Now the government thinks your TV is spying on you and wants FTC to investigate

Now the government thinks your TV is spying on you and wants FTC to investigate

US senators Richard Blumenthal and Ed Markey want the Federal Trade Commission to investigate whether internet-connected smart TVs violate viewers’ privacy, Ars Technica reported.

The New England Democratic senators wrote to FTC chairman Joseph Simons to express their concerns.

“While the evolution of the smart TV has ushered in a new era of innovation and interactivity, we must ensure that these technological advancements do not come at the expense of our privacy. We request that the Federal Trade Commission (FTC) continue its previous work on smart TVs and launch an investigation into the privacy policies and practices of smart TV manufacturers.”

Existing cable and satellite TV privacy laws don’t apply to internet-connected TVs. Congress requires that cable operators and satellite carriers detail clearly how they collect and use viewer data and to obtain explicit viewer consent ahead of time. However, laws that date back to 1984 did not foresee internet television connectivity and the potential for data companies to track user viewing activity via smart TVs.

Markey and Blumenthal wrote that “By identifying the broadcast and cable shows, video games, over-the-top content like Netflix, and other applications that users are viewing, smart TVs can compile detailed profiles about users’ preferences and characteristics. Recent reports even suggest that smart TVs can identify users’ political affiliations based on whether they watch conservative or liberal media outlets.”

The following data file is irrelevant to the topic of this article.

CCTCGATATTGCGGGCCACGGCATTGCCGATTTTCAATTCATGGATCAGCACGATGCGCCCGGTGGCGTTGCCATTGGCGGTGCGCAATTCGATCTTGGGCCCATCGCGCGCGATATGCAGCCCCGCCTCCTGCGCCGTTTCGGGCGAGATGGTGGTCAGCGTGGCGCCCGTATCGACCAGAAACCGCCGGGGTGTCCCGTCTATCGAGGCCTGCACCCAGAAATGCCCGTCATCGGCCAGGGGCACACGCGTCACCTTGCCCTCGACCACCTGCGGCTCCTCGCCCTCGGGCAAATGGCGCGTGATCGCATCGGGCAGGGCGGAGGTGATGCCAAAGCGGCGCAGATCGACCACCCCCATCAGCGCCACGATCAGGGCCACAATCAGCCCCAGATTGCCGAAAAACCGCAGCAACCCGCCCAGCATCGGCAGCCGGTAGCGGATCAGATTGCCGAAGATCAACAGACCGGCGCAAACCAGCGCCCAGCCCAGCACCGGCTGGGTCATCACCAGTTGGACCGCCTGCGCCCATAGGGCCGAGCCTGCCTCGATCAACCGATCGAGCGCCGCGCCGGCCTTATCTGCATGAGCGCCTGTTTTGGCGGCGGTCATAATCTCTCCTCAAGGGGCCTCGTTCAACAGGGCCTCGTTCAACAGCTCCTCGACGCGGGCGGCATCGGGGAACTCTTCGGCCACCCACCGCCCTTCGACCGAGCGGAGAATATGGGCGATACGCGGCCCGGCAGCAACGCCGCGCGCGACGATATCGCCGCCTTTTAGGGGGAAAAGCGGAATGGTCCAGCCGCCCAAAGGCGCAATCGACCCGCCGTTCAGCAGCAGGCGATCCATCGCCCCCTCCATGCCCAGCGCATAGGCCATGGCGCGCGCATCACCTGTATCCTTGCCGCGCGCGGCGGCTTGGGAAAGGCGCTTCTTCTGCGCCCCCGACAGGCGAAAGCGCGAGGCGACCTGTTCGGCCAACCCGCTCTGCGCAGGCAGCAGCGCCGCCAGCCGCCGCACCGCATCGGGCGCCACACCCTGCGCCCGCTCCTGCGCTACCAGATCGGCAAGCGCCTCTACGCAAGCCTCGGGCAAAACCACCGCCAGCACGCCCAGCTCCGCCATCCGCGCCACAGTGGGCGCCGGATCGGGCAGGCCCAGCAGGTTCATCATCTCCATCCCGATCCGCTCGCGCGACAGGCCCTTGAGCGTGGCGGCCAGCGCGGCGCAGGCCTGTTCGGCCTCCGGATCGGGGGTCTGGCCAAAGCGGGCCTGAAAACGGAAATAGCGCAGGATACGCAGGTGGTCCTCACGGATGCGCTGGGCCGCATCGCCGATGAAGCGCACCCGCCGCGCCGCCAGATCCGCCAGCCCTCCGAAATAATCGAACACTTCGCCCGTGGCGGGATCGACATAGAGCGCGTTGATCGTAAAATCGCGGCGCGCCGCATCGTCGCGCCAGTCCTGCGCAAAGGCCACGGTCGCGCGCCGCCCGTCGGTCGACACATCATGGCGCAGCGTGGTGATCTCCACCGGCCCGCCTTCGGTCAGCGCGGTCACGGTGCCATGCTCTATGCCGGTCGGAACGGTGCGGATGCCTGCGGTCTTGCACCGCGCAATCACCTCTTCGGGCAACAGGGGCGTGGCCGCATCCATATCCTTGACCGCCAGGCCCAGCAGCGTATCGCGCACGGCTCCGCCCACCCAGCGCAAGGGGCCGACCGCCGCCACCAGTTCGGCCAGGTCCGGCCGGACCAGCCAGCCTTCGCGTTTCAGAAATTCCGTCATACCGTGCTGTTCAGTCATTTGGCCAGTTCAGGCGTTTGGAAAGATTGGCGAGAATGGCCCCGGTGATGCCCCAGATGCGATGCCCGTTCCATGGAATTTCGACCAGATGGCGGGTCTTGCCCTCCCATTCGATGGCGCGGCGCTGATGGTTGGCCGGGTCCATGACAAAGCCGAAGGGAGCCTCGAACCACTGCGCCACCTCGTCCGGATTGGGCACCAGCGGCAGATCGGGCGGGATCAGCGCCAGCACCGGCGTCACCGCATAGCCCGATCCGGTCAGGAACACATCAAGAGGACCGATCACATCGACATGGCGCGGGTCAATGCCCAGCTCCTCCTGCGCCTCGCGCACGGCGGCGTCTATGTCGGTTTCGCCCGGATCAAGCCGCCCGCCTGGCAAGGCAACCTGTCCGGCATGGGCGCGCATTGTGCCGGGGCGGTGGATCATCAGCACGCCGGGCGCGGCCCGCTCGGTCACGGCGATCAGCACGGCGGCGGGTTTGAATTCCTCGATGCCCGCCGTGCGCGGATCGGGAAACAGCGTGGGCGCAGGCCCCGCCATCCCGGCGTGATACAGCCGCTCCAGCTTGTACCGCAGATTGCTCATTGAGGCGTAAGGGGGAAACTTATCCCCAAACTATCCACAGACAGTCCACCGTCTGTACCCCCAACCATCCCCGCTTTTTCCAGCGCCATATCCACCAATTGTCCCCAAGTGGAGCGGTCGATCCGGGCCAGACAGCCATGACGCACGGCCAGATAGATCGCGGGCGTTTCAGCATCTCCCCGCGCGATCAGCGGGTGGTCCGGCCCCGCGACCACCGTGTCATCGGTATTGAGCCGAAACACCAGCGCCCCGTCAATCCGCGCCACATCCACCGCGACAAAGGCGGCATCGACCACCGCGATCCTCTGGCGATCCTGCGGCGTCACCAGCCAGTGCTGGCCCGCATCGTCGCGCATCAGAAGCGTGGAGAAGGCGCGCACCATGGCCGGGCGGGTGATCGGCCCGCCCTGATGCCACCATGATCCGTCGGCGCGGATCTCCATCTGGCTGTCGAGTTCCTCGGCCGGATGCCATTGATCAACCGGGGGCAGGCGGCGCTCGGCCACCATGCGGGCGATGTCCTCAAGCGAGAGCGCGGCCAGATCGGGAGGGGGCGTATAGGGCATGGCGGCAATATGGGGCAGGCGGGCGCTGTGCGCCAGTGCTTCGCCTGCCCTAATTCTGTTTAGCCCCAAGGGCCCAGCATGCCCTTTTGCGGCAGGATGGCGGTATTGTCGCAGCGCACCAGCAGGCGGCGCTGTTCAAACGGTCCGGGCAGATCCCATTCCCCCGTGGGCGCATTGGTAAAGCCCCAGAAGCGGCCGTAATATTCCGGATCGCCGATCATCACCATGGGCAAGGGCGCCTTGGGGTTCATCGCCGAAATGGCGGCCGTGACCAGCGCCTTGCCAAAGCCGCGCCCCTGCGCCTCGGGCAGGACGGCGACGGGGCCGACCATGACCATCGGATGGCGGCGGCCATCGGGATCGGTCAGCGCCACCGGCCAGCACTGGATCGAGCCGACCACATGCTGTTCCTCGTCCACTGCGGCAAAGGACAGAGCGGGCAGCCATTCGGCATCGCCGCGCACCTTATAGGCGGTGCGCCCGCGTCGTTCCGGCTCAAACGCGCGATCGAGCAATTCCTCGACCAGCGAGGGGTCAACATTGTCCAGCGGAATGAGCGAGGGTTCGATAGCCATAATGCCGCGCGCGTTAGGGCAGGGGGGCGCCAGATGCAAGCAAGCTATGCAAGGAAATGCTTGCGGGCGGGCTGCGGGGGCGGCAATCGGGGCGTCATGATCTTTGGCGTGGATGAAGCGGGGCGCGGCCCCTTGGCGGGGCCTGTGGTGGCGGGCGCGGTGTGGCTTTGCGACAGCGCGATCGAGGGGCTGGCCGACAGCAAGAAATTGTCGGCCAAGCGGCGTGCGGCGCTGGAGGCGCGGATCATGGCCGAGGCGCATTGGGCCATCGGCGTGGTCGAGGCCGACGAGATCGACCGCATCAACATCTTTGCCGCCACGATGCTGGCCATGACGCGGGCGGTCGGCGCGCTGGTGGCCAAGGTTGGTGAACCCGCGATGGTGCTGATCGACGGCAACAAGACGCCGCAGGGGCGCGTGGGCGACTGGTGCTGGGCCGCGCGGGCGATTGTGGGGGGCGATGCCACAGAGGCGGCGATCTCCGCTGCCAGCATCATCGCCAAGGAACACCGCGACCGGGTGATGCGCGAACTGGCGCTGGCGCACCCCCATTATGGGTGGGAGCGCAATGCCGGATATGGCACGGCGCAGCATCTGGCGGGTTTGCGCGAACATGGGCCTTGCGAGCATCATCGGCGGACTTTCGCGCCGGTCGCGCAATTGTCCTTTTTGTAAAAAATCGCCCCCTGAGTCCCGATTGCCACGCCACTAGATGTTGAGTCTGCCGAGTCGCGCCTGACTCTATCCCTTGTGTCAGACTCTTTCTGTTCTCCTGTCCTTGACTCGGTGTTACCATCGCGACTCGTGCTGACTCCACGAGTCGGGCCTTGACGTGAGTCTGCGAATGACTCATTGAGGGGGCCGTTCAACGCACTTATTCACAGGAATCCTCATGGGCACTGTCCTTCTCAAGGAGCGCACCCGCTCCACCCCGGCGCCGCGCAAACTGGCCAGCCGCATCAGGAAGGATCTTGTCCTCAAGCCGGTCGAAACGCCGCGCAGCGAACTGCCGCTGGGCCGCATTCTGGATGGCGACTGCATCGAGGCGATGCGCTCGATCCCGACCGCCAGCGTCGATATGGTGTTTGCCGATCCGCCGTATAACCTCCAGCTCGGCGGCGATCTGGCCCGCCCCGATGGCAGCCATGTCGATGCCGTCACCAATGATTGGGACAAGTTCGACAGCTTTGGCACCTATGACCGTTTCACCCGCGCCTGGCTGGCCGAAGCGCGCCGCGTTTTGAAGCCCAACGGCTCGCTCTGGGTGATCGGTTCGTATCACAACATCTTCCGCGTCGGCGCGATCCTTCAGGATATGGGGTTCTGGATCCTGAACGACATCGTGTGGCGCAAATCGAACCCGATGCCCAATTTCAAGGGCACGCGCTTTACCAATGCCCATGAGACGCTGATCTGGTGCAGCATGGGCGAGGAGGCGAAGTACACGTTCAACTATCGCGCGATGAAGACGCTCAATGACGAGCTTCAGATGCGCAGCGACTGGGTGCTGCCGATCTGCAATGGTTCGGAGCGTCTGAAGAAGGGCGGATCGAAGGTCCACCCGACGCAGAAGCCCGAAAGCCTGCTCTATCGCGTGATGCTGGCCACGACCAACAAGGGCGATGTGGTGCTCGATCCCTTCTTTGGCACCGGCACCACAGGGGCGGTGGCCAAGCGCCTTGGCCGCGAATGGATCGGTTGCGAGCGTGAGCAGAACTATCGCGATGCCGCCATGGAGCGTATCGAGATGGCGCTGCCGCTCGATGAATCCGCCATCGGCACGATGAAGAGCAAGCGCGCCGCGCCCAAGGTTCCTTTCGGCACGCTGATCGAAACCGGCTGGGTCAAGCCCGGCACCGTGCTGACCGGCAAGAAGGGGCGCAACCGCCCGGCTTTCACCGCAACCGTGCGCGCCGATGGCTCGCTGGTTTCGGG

The Senators addressed an FTC investigation into Vizio smart TV manufacturer that resulted in a $2.2 million settlement over charges that the company installed software that collected data from 11 million television sets without consent. They also referred to reports that Samba TV, a smart TV user data company, offers users the opportunity to opt into the company’s Interactive TV service without spelling out what data will be collected and how it will be used.

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The report about Samba TV appeared in the New York Times. A Samba TV spokesperson told the newspaper that it had revised its “opt-in language and policy.”

Noting the FTC’s recent actions, Blumenthal and Markey requested that the FTC continue the work and launch a broad investigation of privacy issues and smart TV manufacturers.

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